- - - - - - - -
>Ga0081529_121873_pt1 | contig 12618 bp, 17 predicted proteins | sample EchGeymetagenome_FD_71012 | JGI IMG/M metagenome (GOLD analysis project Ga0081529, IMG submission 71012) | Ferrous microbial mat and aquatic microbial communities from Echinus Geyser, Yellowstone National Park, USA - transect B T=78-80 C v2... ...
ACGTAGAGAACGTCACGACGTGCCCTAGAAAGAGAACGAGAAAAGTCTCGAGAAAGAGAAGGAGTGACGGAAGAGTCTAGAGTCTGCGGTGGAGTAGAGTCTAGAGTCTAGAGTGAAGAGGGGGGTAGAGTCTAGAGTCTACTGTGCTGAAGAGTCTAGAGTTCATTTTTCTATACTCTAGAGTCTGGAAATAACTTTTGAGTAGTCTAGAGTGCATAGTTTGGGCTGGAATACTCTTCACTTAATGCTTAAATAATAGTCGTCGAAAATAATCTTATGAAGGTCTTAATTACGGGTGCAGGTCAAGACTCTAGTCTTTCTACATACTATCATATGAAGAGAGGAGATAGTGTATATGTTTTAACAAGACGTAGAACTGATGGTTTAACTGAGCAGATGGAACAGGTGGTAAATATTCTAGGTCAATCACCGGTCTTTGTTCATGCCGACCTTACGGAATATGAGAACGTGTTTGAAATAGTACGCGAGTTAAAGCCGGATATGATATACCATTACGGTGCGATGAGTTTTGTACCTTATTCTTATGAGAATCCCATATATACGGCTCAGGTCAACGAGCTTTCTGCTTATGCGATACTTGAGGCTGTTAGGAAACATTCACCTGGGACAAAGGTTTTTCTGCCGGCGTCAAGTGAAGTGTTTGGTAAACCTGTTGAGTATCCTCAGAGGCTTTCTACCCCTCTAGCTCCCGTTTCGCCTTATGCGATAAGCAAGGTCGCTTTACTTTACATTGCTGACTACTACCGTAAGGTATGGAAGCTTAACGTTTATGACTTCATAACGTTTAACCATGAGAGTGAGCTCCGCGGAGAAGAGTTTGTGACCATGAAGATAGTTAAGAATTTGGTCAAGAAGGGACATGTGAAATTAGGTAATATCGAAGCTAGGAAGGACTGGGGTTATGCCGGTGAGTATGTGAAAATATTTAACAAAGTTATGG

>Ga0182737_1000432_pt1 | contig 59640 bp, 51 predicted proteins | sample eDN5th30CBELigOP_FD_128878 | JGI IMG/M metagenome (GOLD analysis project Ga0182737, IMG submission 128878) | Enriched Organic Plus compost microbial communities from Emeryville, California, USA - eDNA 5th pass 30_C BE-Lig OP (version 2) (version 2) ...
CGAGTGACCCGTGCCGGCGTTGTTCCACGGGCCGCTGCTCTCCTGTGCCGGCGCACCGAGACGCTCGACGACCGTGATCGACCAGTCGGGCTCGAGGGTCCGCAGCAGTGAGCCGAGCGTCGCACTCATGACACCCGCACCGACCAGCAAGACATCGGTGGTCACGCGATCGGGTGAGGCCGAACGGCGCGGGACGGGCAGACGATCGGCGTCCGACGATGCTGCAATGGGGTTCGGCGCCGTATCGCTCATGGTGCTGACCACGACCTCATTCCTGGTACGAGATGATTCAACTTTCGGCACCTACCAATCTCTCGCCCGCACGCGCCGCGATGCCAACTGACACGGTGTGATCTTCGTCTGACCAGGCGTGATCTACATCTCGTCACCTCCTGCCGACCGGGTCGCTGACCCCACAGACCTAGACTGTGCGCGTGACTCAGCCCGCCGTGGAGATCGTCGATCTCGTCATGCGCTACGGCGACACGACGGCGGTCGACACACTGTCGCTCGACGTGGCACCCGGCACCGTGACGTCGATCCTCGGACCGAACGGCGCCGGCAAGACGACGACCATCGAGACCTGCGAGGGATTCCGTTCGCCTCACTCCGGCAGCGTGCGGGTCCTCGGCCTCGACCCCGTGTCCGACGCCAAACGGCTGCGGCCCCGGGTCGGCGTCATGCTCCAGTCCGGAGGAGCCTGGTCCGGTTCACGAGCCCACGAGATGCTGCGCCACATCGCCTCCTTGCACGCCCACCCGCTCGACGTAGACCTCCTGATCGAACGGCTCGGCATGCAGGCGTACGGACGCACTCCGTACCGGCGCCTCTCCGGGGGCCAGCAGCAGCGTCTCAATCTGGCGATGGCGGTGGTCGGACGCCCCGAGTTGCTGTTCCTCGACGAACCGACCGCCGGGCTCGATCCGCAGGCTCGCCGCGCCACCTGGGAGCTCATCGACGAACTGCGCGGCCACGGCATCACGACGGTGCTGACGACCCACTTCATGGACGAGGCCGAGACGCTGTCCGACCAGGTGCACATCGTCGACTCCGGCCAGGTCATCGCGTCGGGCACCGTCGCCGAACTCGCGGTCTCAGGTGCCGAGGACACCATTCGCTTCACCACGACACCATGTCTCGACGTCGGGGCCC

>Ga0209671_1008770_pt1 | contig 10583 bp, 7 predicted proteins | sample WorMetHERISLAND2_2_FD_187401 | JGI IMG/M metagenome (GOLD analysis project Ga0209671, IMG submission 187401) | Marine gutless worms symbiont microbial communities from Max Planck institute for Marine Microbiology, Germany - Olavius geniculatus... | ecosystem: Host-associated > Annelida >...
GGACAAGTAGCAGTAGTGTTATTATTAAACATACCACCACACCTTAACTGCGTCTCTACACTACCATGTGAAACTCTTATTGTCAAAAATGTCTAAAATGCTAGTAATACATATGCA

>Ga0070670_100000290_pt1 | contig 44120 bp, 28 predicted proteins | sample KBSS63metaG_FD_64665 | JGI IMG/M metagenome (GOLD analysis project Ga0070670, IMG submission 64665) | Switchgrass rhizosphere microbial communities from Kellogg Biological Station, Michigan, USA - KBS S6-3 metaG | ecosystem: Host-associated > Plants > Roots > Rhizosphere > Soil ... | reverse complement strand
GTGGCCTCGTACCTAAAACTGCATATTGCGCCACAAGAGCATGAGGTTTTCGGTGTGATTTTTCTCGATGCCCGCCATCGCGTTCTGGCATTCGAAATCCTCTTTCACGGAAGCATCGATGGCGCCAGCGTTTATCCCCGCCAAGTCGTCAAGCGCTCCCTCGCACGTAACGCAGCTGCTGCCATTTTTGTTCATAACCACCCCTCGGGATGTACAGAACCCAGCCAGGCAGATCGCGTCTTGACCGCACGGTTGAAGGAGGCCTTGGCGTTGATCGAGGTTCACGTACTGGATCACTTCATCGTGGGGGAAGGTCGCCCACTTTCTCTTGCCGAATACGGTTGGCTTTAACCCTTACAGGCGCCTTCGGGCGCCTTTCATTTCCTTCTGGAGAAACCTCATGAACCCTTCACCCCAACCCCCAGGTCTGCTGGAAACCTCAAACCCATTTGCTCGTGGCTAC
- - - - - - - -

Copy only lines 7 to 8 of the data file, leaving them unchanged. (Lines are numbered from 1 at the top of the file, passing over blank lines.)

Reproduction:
>Ga0070670_100000290_pt1 | contig 44120 bp, 28 predicted proteins | sample KBSS63metaG_FD_64665 | JGI IMG/M metagenome (GOLD analysis project Ga0070670, IMG submission 64665) | Switchgrass rhizosphere microbial communities from Kellogg Biological Station, Michigan, USA - KBS S6-3 metaG | ecosystem: Host-associated > Plants > Roots > Rhizosphere > Soil ... | reverse complement strand
GTGGCCTCGTACCTAAAACTGCATATTGCGCCACAAGAGCATGAGGTTTTCGGTGTGATTTTTCTCGATGCCCGCCATCGCGTTCTGGCATTCGAAATCCTCTTTCACGGAAGCATCGATGGCGCCAGCGTTTATCCCCGCCAAGTCGTCAAGCGCTCCCTCGCACGTAACGCAGCTGCTGCCATTTTTGTTCATAACCACCCCTCGGGATGTACAGAACCCAGCCAGGCAGATCGCGTCTTGACCGCACGGTTGAAGGAGGCCTTGGCGTTGATCGAGGTTCACGTACTGGATCACTTCATCGTGGGGGAAGGTCGCCCACTTTCTCTTGCCGAATACGGTTGGCTTTAACCCTTACAGGCGCCTTCGGGCGCCTTTCATTTCCTTCTGGAGAAACCTCATGAACCCTTCACCCCAACCCCCAGGTCTGCTGGAAACCTCAAACCCATTTGCTCGTGGCTAC